MOBILE, Ala. (WKRG) — Hurricane Frederic was one of the strongest storms to hit the Alabama Gulf Coast, according to the National Weather Service. Frederic hit on Sept. 12, 1979, near the Bayou La Batre area.

Hurricane Frederic Facts

Hurricane Frederic formed on Aug. 29, 1979, as a tropical depression in the eastern Atlantic sea. On Sept. 10, Frederic is named a hurricane and was in the Gulf of Mexico.

At 5 a.m. on Sept. 12, the National Weather Service issued a hurricane warning from Panama City, Fla. to Grande Isle, La. Frederic strengthened to 130 mph winds and a central pressure of 28.05 inches of mercury. Meteorologists expected Frederic to cause a storm surge of 10 to 15 feet above normal.

At 11 a.m., Frederic was sitting 175 south of Pensacola, Fla. and moved northwest at 12-15 mph. The hurricane eye was thought to be around 10 miles. Evacuations along the Gulf Coast were happening at this time.

As Frederic approached the Alabama coast, the storm started to deteriorate. At this time, the eye of the storm was measured at 50 miles east to west and 40 miles north to south. Some weather forecasters said Frederic had the largest storm center they had ever recorded.

At around 10 p.m., the north part of the eye moved onto Dauphin Island, Ala. Once Frederic made landfall, the eye decreased to 15 miles in diameter. A wind gust recorder at the Dauphin Island Bridge recorded the highest wind gust at 145 mph. Frederic was a Category 4 hurricane when it made landfall.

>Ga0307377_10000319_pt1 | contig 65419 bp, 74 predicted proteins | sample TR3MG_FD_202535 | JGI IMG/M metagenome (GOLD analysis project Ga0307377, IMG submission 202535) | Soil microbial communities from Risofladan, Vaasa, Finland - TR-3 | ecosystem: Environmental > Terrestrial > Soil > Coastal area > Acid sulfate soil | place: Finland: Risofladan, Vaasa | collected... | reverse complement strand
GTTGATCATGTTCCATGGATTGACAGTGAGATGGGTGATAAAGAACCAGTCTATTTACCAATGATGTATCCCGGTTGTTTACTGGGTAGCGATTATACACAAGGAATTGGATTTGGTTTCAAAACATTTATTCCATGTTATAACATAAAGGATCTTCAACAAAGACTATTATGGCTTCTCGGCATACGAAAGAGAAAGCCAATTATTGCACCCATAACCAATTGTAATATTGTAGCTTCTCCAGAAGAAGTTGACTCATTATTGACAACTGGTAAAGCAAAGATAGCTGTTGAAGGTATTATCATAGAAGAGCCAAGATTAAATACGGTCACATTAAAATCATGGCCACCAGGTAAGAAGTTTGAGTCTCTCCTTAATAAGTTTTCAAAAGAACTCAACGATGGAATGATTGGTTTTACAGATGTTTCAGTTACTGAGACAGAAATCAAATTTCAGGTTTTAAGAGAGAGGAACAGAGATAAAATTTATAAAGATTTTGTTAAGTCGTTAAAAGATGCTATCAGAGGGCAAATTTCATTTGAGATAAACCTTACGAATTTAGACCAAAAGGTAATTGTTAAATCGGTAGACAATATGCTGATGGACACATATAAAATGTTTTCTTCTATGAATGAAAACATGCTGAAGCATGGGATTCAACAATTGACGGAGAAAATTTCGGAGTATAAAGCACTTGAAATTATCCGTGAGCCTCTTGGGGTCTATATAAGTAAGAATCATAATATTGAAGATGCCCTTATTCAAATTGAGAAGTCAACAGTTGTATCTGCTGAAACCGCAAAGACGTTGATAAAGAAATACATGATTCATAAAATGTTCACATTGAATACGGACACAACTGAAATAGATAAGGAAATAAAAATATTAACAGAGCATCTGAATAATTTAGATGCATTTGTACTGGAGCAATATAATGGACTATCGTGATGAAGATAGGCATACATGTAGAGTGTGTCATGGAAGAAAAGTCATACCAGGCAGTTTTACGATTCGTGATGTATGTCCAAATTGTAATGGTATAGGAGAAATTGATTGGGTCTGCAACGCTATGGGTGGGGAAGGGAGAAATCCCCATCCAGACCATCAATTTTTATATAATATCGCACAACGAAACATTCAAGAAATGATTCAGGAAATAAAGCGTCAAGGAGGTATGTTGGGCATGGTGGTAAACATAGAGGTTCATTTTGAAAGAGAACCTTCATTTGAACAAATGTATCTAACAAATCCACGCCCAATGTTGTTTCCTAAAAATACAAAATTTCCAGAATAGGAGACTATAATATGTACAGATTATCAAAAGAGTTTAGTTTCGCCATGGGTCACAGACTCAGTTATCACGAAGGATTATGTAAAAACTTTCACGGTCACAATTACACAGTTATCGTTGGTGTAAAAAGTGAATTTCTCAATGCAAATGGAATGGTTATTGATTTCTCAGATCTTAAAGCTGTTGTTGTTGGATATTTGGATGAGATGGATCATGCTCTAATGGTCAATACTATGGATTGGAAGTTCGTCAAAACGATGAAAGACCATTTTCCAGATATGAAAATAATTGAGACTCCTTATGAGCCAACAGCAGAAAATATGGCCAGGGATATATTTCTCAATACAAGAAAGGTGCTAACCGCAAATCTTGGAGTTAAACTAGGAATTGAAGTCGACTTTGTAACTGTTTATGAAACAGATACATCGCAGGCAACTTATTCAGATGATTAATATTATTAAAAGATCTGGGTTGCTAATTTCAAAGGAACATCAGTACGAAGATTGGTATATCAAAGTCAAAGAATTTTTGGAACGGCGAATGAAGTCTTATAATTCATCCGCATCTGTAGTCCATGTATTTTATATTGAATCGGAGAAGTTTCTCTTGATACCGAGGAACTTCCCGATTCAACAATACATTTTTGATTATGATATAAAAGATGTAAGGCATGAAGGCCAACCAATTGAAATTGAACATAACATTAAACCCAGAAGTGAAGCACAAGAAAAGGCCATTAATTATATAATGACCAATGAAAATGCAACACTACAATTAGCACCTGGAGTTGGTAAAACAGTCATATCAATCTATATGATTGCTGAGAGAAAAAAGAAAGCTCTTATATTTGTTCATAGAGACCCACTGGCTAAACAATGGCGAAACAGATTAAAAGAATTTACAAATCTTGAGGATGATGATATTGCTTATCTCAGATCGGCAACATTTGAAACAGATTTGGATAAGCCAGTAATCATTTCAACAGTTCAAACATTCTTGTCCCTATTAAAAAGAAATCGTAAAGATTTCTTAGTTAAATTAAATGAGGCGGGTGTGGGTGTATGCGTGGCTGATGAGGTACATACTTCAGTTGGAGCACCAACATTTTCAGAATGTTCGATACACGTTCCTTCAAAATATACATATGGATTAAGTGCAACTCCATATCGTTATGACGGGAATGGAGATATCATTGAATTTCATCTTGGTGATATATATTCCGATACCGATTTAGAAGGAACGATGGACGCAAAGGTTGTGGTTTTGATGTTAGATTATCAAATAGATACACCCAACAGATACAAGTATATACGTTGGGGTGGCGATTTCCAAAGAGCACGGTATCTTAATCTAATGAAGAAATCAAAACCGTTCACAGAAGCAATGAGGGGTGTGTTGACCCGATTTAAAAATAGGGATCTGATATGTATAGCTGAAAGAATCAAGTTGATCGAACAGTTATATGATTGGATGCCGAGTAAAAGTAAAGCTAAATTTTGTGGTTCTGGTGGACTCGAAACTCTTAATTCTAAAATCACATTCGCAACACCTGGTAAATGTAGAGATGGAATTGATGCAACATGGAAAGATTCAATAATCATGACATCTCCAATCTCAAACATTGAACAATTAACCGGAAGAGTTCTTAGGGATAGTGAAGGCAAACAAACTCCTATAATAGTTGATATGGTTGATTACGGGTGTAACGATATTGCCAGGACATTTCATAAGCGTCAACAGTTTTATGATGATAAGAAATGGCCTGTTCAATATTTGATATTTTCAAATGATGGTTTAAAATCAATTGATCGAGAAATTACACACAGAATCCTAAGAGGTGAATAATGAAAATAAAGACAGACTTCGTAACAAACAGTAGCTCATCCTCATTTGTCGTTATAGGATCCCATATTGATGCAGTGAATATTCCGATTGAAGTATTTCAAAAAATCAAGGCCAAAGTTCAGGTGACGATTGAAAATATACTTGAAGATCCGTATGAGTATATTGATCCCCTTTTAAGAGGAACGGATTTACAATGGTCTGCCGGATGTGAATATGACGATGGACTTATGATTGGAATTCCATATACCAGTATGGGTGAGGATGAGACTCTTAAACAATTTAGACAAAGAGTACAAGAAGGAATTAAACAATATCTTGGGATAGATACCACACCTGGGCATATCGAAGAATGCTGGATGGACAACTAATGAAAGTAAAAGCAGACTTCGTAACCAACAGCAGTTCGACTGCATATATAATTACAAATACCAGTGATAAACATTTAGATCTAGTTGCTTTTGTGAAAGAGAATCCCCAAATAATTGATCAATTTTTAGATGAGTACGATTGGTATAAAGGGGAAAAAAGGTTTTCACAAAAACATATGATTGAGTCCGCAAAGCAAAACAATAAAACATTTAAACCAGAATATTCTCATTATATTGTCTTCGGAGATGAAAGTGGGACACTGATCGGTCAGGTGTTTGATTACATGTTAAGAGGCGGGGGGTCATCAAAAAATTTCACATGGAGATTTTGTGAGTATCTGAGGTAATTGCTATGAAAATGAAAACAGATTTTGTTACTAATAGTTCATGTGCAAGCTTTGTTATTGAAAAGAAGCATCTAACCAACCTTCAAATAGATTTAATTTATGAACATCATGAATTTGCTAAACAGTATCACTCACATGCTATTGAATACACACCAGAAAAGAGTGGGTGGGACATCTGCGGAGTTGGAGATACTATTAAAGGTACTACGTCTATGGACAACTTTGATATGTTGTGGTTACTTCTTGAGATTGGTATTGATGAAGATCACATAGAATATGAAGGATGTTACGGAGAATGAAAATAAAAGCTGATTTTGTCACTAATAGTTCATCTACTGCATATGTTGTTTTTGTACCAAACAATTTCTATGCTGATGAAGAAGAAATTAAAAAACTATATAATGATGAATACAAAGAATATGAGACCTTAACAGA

At 2 a.m. on Sept. 13, NWS reported that the center of Fredric passed west of Mobile. Frederic did not lose intensity until it reached Meridian, Miss. at about 7 a.m.

Hurricane Frederic Impacts

Hurricane Frederic caused a lot of damage along the Gulf Coast. The National Weather Service reported the damage cost was around $2.3 billion. Five people died because of the hurricane.

The storm surge reached 12-15 feet on the beaches and 8-10 feet in northern Mobile Bay. This storm surge destroyed many buildings along the coast. Damage was spread across 80 miles.

A lot of the damage was due to fallen trees, which left thousands without power and roads being blocked for several days. The NWS reported some residents of Mobile went without power for 5 weeks.

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